Ravenna building may be razed to add parking, landscaping to downtown

A building in downtown Ravenna could be demolished to make way for more parking and landscaping for nearby businesses like Guido’s and Riddle Block 9.

Mike Bogo of Neighborhood Development Services recently discussed the idea with the Community and Economic Development Committee of the Ravenna City Council. Councilor Cheryl Wood, who heads the committee, said NDS is proposing to demolish the building and replace it with green spaces, landscaping and some parking.

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The building at W. Main St. 218 belongs to the city judge Melissa Roubic, whose law firm was once located there. On the side of the building is one of the murals of the city’s downtown area.

This building at 218 W. Main St. in downtown Ravenna could be demolished to provide landscaping and business parking in the block, including Guido's and Riddle's Block 9. There is a mural painted on the side of the building.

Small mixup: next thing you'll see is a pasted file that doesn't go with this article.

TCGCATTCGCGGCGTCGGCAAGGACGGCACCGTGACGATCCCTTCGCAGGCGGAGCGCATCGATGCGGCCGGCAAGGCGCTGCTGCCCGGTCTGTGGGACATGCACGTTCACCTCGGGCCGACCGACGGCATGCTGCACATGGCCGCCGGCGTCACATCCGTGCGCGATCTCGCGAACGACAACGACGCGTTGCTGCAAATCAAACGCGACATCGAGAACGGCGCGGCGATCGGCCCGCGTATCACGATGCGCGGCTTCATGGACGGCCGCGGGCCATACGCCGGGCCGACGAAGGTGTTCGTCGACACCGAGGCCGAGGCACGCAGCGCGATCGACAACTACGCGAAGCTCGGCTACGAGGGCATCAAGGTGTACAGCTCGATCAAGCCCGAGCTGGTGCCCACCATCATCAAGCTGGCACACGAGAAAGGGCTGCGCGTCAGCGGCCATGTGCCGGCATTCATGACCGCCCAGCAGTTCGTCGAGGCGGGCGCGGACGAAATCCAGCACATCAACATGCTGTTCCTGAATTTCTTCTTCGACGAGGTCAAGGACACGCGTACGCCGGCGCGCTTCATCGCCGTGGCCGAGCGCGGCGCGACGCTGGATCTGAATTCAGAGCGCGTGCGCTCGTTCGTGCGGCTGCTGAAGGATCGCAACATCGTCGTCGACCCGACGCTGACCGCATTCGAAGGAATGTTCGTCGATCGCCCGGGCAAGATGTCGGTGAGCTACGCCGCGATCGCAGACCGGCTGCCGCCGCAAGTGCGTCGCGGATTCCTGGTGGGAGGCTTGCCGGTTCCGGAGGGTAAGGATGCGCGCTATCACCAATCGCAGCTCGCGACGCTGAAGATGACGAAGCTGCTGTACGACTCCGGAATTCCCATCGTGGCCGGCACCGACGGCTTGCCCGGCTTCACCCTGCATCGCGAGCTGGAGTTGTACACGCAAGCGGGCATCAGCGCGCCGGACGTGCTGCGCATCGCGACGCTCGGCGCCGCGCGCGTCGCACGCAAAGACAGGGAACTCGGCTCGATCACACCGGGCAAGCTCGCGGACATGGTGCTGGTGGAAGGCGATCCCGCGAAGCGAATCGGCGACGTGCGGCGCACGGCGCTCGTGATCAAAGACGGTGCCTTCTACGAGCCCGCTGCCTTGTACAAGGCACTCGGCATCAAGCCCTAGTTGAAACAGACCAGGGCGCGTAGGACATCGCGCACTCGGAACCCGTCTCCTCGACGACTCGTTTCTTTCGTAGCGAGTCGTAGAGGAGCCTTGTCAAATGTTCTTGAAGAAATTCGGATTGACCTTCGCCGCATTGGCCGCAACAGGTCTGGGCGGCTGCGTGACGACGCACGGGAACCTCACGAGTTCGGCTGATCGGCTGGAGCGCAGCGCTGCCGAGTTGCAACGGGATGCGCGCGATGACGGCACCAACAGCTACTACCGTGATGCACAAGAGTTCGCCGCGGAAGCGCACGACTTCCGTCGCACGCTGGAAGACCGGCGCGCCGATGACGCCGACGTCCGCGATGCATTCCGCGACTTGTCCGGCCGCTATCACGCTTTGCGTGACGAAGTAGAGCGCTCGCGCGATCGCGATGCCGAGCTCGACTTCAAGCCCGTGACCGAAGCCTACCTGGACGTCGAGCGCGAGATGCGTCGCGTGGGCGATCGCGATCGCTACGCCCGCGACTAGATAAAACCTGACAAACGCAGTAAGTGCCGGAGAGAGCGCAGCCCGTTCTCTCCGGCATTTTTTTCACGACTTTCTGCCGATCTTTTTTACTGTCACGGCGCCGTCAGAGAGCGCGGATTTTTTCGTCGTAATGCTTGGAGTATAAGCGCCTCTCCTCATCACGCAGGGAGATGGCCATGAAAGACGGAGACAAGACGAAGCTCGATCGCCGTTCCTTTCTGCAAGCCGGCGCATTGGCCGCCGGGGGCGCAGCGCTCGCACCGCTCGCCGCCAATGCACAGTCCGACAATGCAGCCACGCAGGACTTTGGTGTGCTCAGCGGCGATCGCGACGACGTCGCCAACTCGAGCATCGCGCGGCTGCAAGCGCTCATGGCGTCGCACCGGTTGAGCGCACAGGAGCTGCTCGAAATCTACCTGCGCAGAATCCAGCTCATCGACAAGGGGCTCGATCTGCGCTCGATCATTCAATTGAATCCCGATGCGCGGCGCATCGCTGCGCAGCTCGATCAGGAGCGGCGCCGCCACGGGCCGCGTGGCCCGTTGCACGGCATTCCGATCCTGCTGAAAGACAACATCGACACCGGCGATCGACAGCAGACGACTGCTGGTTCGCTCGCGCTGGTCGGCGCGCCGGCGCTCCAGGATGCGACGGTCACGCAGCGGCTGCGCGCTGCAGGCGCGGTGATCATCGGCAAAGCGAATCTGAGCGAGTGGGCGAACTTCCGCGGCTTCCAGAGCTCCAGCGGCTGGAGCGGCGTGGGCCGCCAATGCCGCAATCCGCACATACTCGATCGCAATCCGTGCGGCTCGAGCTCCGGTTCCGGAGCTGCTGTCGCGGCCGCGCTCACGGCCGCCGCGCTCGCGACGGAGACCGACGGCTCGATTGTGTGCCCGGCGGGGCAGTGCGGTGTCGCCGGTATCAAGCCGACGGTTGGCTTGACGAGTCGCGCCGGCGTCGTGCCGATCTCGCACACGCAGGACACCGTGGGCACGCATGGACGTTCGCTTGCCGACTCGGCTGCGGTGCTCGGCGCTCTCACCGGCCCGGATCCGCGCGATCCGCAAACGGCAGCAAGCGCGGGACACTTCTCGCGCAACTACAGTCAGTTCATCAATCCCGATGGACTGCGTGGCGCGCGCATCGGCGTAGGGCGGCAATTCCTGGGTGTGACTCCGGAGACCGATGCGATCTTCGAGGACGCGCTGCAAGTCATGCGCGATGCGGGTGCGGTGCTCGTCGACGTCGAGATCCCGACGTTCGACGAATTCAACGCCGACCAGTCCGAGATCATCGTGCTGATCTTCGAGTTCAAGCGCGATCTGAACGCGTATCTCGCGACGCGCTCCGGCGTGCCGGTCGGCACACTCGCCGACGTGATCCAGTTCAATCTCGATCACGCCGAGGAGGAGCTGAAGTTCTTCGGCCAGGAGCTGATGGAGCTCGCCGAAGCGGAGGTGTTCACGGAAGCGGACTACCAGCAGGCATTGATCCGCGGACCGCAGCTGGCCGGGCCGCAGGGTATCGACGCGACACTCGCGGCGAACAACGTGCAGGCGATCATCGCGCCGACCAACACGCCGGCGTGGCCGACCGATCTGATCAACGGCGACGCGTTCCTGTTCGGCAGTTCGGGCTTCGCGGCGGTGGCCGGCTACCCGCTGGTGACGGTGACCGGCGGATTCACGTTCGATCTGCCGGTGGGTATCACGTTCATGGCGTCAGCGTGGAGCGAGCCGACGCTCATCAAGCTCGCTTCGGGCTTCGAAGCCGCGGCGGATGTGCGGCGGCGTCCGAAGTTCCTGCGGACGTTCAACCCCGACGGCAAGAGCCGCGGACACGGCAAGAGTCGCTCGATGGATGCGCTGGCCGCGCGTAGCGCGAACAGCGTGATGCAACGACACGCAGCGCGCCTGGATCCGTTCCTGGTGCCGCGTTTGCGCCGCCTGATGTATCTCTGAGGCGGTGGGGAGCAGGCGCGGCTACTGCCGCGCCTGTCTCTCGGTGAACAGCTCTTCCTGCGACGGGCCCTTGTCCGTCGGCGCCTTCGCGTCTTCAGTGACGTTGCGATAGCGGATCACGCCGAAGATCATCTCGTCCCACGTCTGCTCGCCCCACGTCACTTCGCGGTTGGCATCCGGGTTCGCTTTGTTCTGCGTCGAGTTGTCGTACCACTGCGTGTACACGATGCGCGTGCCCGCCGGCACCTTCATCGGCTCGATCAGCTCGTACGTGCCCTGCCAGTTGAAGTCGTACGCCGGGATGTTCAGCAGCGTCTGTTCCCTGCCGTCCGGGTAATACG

Wood said the project is in the early stages and there is still no conceptual drawing of the proposal.

“I think it’s going to be a really nice project,” she said.

Bogo told the committee that the building had no historical significance. In the late 1990s there was talk of demolishing the building in order to create more parking spaces in the city center, but the city council at the time did not support the project.

Recently, a group of companies downtown discussed closing the block to provide an outdoor deck. However, Guido’s management turned down the plan, fearing the traffic loss and alley parking could hurt the business.

However, Bogo told the city council that he discussed the idea with Sam Cipriano, the owner of Guido’s, who liked the idea of ​​adding parking in the area.

“The spaces in front of Guido’s are usually full, and any store moving into Riddle Block 9 will need parking,” said Wood.

Councilor Amy Michael pointed out that NDS invested a lot of money in the cinema near the alley.

“I can’t help but think that this will be an important part of your vision,” she told Bogo at the meeting.

Bogo told the city council that the property’s location across from the courthouse lawn would complement downtown.

“It’s an opportunity to fundamentally change the fabric of the inner city,” he said.

Reporter Diane Smith can be reached at dsmith@recordpub.com.

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